I’m a fan of DJI drones thanks to their ease of use and excellent image quality. As a result, I decided to give the DJI Osmo Pocket a try. But, despite all its promise, the device ended up disappointing me.
Call me lame, but I I like time-lapse videos. And so, when the DJI Osmo Pocket came out, I figured I’d give it a try. Especially since it can record 4k video and take still photos too. Plus, there’s the fact that the Osmo Pocket is a DJI Mavic Air camera mounted on a handheld gimbal. Unfortunately, product’s pedigree didn’t live up to its potential.
The DJI Osmo Pocket arrives in a small box along with a carrying case, USB to USB C charging cable, Lighting and USB C adapters, adapter interfaces cover, and a wrist strap.
Before receiving it, I knew the Osmo Pocket is small. But I was still surprised at the device’s diminutive size when I first took it out of the box. Just look at how it compares to my iPhone 8 Plus.
It is quite a bit thicker than the phone but is still small enough to fit comfortably in my pocket, even in its hard case. Oh, and yeah, I don’t know what I was expecting, but the included carrying case is a hard plastic one. The Osmo Pocket fits into the case only one way, while the case does include a space that allows you to keep the Lightning or USB C adapter attached while in the case.
Speaking of the adapters, they take a bit more force to install and remove than I expected. The DJI Osmo Pocket also doesn’t come with a charging block; you need to plug it into your computer or another charging block. Ironically, because I have a 2018 MacBook Pro, I need an adapter to use the supplied USB to USB C cable. But enough about the device, let’s go over image quality.
Low Light Performance
Because the DJI Osmo Pocket was supposed to replace my iPhone for low light photography needs, I’m comparing just the two devices. Besides, it wouldn’t be fair to compare it to an APS-C DSLR anyway. That said, the DJI Osmo Pocket does perform admirably as far as low light still photos are concerned.
Both photos were taken in a somewhat dimly light restaurant, while they were both captured in .dng RAW and lightly touched-up in Adobe Lightroom.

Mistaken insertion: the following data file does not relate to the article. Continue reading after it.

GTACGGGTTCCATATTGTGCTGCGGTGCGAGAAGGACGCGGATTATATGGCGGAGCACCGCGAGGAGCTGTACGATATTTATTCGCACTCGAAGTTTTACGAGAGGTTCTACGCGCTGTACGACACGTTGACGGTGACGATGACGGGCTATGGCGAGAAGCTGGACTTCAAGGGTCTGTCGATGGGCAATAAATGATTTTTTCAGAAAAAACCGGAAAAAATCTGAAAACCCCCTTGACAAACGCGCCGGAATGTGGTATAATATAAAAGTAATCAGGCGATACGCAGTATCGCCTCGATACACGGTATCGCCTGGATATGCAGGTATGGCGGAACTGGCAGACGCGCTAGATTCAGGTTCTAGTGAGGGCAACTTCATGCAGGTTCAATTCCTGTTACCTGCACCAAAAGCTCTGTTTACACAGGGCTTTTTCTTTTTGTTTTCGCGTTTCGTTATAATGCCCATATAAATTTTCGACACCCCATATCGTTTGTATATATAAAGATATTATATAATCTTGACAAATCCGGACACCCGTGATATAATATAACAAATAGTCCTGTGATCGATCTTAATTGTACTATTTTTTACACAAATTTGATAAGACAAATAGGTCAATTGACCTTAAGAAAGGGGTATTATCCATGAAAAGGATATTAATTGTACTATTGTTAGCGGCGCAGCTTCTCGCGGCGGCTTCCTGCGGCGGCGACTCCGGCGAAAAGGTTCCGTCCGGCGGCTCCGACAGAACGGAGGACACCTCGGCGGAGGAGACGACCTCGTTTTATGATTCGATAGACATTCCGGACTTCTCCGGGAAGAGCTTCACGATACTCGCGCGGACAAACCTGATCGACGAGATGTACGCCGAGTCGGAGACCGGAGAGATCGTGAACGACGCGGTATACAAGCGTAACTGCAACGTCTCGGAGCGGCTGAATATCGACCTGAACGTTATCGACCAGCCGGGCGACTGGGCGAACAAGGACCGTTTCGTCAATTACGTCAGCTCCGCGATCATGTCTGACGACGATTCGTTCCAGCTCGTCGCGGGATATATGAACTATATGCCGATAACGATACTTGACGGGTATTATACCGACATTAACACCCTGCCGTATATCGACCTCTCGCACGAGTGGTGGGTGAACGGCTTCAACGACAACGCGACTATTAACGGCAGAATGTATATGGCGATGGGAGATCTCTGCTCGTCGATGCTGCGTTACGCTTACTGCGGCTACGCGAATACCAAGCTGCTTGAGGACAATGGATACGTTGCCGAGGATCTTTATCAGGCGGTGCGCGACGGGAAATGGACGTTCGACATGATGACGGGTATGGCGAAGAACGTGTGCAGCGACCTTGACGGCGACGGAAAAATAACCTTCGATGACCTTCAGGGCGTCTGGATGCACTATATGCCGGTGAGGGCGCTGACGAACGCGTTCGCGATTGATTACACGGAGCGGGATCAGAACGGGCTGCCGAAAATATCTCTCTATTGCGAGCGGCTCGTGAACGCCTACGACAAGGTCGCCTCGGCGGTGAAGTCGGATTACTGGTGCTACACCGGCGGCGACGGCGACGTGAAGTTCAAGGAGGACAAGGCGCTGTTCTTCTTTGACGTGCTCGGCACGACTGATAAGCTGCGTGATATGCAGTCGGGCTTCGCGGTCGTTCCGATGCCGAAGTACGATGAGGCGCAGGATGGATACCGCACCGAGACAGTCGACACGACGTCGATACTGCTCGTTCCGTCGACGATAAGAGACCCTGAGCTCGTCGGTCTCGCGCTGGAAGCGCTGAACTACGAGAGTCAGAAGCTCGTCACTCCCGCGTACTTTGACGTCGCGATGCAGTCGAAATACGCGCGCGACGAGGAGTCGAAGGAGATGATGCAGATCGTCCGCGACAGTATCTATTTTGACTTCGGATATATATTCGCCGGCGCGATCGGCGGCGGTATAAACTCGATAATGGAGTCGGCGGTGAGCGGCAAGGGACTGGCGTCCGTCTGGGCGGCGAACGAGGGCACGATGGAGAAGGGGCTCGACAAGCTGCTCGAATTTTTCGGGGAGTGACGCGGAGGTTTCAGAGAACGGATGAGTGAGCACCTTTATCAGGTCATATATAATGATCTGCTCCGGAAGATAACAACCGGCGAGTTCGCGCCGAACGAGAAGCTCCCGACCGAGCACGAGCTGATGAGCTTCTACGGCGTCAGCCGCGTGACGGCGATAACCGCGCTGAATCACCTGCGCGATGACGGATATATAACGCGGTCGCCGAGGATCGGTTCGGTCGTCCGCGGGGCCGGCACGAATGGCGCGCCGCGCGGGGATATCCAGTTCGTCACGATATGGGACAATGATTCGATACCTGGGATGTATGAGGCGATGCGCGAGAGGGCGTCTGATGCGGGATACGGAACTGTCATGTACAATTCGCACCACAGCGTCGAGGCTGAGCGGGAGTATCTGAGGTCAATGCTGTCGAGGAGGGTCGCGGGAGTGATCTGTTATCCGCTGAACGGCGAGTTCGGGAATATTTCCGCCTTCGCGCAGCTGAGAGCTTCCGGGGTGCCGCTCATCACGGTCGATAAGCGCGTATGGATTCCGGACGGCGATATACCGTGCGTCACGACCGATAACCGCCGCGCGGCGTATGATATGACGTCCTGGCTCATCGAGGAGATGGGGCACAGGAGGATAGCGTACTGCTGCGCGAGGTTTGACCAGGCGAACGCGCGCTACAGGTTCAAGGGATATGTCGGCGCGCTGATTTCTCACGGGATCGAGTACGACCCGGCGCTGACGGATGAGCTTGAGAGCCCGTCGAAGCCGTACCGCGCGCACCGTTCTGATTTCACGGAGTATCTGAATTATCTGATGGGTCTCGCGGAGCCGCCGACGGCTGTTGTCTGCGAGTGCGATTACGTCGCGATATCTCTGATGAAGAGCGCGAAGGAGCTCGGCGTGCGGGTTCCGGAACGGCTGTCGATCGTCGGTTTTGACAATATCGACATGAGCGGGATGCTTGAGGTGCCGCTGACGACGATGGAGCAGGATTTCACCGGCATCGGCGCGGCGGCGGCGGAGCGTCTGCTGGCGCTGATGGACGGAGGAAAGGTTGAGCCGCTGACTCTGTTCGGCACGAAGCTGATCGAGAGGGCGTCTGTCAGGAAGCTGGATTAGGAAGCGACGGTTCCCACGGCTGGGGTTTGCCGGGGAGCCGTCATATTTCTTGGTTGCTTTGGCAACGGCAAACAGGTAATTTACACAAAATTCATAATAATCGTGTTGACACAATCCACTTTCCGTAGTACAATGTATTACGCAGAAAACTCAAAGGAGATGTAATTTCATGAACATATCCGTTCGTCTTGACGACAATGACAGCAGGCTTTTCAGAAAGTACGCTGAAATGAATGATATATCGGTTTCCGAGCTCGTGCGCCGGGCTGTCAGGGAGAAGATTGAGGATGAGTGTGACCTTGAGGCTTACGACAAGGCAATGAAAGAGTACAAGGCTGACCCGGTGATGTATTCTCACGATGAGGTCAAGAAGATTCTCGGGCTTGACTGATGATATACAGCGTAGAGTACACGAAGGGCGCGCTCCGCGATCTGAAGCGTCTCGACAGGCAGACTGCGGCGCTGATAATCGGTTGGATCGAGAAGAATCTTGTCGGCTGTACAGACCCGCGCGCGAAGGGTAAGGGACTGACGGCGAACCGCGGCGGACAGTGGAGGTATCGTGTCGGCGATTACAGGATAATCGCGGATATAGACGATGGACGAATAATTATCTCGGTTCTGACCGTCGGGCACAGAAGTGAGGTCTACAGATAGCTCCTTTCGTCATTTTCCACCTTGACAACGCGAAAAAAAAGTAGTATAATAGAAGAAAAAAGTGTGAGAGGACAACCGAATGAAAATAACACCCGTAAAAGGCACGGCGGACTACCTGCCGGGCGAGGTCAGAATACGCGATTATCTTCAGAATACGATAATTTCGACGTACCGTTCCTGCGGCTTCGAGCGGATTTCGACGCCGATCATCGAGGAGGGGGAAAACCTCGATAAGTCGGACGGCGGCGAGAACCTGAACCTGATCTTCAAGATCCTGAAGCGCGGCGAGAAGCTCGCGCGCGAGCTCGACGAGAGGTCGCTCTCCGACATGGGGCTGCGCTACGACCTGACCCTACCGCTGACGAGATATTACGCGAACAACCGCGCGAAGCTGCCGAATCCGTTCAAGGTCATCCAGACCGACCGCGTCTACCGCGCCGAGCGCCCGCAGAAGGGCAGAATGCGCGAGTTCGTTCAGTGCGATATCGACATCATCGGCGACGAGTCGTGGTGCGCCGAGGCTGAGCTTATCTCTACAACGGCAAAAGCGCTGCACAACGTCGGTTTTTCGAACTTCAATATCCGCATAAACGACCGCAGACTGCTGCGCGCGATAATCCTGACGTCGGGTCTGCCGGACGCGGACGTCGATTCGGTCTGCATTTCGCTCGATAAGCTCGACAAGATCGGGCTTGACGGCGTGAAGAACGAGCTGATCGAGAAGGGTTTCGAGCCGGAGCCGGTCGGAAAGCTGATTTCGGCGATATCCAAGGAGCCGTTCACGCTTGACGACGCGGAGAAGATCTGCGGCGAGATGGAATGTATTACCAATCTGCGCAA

As you can see, the DJI Osmo Pocket’s color, clarity, and noisiness are better than the iPhone. The Osmo Pocket’s photo has better detail too. And I’m sure the gimbal does aid in capturing longer exposure images. It does not, however, beat the image stabilization function of Canon’s DSLR lenses, of course. So, I’ll keep on using my DSLR for low-light situations.
High Contrast Performance
While the DJI Osmo Pocket performs well under perfect, even lighting and even somewhat low light conditions, high contrast situations don’t fare well. Here, I did use my DSLR for a baseline image. With my Canon 7D, I took EV0/EV-2/EV+2 exposures and merged them in Adobe Lightroom. From there, I tweaked the image a little more to balance it out and boost its vibrancy a little.
Next, I took a photo with the iPhone’s native camera app, which automatically took an HDR photo.
And, last of all, I took a shot with the DJI Osmo Pocket. Unfortunately, the Osmo Pocket doesn’t have exposure bracketing, nor does it have an HDR mode. Unfortunately, the sensor doesn’t have a great dynamic range either, so as you can see, the image didn’t come out all that well.
As you can see, the sky in the Osmo Pocket’s photo is completely blown out. That said, the Osmo Pocket’s photo is clearer and it has a wider field of view than the iPhone’s, but the iPhone’s photo has better color and dynamic range (duh).
Both the iPhone and DJI Osmo Pocket images are untouched, by the way. All I did is re-size them for the blog.
Now, aside from taking still photos, I planned on using the DJI Osmo Pocket to take time lapse videos. Unfortunately, I didn’t have an Osmo Pocket mount, as the accessory packages are all on backorder. As a result, I ended up having to handhold the device for my time-lapse capture. And, call me stupid, but I thought that the gimbal would compensate for my unsteady hand, but it didn’t.
I had the DJI Osmo Pocket resting on a bench, though it can’t stand on its own, so I had to hold it upright. And, though I thought I was holding it steady, apparently I wasn’t. Overall quality-wise, the video isn’t bad, and I do like the look the three-second interval gives, it still isn’t as good as I thought it would be.
The iPhone’s time-lapse video, on the other hand, came out smoother than the DJI Osmo Pocket’s. The dynamic range is also better, as is the coloration.
The iPhone’s video does look a bit boosted, though, and the DJI Osmo Pocket’s video is a bit clearer too.
DJI Osmo Pocket, Final Thoughts
There’s no doubt that the DJI Osmo Pocket is a neat and convenient device. Unfortunately, while better than the iPhone, it’s image quality isn’t different enough to justify carrying it. And, at $350 for the device alone, I can’t justify the cost; especially since it needs numerous optional accessories to be truly useful.
As a result of my experience with the DJI Osmo Pocket, I’ve decided to return it. Again, its image quality just isn’t different enough from the iPhone to justify the extra cost and extra piece of equipment. Thankfully, I bought my Osmo Pocket from crutchfield.com, which has a reasonable return policy. So, back it goes! And, no, I’m not replacing it with a GoPro. I’m returning it and buying a Canon 6D Mark II kit from Crutchfield instead. ?
Crutchfield, by the way, participates with many online shopping portals: